Significance of the Shape of the Trench

    
Trench Construction Diagram
Significance of the shape of the trenches:

 The way the trench is built was very important in WW1; a tiny inaccuracy in the structure of the trench could lead to someone’s death. The trenches were usually dug in a straight line. Elsewise, if the enemy managed to get into the trench, they could shoot straight along the line. If the trenches were dug in a straight line, any enemy that gained access at any point of the trench would have the whole trench under their control. However, if the trench was zigzag, even if the enemy managed to get in the trench, they could only control part of it. There would still be soldiers on defense (they have walls to hide behind). Another very important reason for the trench being zigzag is that if a-bomb or shell landed in the trench, the blast could not travel far.

 

During WW1 it was not easy to deal with the dead bodies, there were thousands of them. Most of the deaths happened in no man’s land, however some occurred in the trenches. If there was a battle going on, the dead were usually left lying around in the trenches until someone was free to deal with them, but if a battle was not going on most of the dead soldiers were buried almost exactly where they fell in shallow graves. That is why when new trenches or dugouts were needed, lots of bodies would be found just below the surface!


Details about the trench:

 

-       The trenches in WW1 were based on a standard trench system; it was three parallel lines, interconnected by communication trenches. These communication trenches were of critical importance; they connected all the trenches together, so if the enemy managed to get control over it, they got control over three lines of trenches. The trench was about seven feet deep and six feet wide.

-        The front of the trench is the parapet. The top part of the trench and the rear side of the trench was usually made out of Sandbags.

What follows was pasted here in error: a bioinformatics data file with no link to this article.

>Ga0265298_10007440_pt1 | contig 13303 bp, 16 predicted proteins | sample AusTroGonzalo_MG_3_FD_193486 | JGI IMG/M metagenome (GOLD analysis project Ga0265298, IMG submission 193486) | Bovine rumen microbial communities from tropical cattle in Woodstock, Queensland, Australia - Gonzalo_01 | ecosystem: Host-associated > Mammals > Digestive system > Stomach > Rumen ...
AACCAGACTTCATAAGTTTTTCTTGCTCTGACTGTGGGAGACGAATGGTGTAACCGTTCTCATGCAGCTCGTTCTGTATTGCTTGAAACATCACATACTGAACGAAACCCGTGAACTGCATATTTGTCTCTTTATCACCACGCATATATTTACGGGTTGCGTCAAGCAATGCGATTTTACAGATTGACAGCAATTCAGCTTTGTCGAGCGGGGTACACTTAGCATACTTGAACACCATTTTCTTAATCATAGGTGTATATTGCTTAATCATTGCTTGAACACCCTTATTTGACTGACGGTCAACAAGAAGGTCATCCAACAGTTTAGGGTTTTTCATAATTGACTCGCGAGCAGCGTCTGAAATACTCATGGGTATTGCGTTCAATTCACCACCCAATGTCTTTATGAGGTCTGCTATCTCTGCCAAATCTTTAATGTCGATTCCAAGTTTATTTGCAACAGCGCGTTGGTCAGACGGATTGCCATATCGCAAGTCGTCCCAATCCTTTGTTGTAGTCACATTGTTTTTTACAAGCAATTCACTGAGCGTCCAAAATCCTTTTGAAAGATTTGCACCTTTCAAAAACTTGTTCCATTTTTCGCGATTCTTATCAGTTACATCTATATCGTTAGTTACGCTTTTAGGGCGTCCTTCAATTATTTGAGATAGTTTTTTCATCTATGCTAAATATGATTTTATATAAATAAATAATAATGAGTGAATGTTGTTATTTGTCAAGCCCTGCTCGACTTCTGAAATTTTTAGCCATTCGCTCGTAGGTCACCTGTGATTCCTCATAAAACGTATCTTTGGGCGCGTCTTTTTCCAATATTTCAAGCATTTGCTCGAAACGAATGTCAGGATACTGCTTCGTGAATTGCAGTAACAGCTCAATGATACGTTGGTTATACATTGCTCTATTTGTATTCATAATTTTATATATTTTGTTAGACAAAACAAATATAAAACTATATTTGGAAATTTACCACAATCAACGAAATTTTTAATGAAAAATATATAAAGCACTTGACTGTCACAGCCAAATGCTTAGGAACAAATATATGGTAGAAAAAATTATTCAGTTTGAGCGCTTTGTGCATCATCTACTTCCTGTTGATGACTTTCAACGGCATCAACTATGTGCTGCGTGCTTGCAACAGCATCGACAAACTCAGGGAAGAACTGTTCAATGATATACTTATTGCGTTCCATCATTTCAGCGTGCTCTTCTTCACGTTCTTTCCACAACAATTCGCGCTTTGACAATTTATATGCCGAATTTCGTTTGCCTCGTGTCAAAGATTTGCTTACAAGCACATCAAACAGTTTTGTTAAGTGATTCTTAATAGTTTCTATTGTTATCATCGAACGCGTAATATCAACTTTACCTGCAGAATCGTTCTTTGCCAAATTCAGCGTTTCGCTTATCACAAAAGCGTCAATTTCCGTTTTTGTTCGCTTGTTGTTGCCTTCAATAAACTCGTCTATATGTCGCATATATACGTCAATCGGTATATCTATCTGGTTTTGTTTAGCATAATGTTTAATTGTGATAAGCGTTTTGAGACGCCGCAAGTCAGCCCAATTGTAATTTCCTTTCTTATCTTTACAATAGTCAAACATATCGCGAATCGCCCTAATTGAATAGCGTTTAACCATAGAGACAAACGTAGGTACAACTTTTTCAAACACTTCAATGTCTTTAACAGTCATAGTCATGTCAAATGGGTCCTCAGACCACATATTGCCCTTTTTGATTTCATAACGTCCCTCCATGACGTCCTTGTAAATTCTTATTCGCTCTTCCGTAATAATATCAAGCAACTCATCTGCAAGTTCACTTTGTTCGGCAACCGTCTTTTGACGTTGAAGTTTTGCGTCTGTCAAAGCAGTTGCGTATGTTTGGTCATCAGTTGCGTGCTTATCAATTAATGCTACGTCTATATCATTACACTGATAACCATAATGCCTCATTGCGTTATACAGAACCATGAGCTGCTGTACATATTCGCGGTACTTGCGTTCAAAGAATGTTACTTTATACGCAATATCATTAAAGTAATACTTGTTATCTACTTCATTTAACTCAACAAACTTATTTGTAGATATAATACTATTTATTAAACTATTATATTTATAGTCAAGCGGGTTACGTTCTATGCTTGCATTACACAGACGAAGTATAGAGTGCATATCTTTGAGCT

-        Sandbags help stop bullets and shell fragments.

-       Because the trench was very deep, it was impossible to see over the top, so they used something known as s a fire-step, the soldiers stood on it and fired at the enemy.

-        Duckboards were placed at the bottom of the trenches, it stopped humidity and moist.

-        A very important part of the trench is the dugout. The Dugouts are very important because artillery strikes can last for days, the only safe place for the soldiers are the dugouts. The British artillery strikes on the Germans lasted for seven days, thanks to the dugouts; only two German soldiers were injured.  Dugouts were also made to give the soldiers cover from the weather.

-       Artillery bases were usually 5-10 kilometer behind the trenches. The planes help the artillery hit their target by telling them to aim slightly left or slightly right etc.….

-       Barbed wire and machine gun posts were placed in front of the front-line trenches to stop any intruder. Machine guns and barbed wire were very beneficial in the trench warfare; they were the main sources of defense.

-       Soldiers used something called loopholes, loopholes allowed soldiers to see what was going on in the battlefield without exposing their heads.

 

Shooting from the trench was pretty accurate; snipers, machine guns, and riffles did the job. Snipers were very accurate, they could be fired from far distances but still hit minute targets. The best thing about snipers is that the shooter can shoot and kill enemies but still be safe. Machine guns were not as accurate in far distance, but very handy in close distances. Soldiers using the machine guns were just as safe; they were surrounded by sandbags. Sandbags absorbed any bullet or shell passing by. However riffles were the least accurate, they were hard to reload and didn’t always hit the target; it was harder to aim with.   

**This link below shows a video of the trench warfare, the video shows the significance of barbed wire and machine guns on defense. The video also shows how sandbags protected soldiers from bullets and grenades. Fire-steps were also shown used by soldiers to stand on. 

Trench Warfare

   

 



The Trenches Overview of the Trench




Sources:-

1.   In the footsteps Bookshelf. "Life in the Trenches" Accessed October 10, 2012.  http://inthefootsteps.org.uk/Articles/1914-18GreatWar/LifeInTheTrenches.htm


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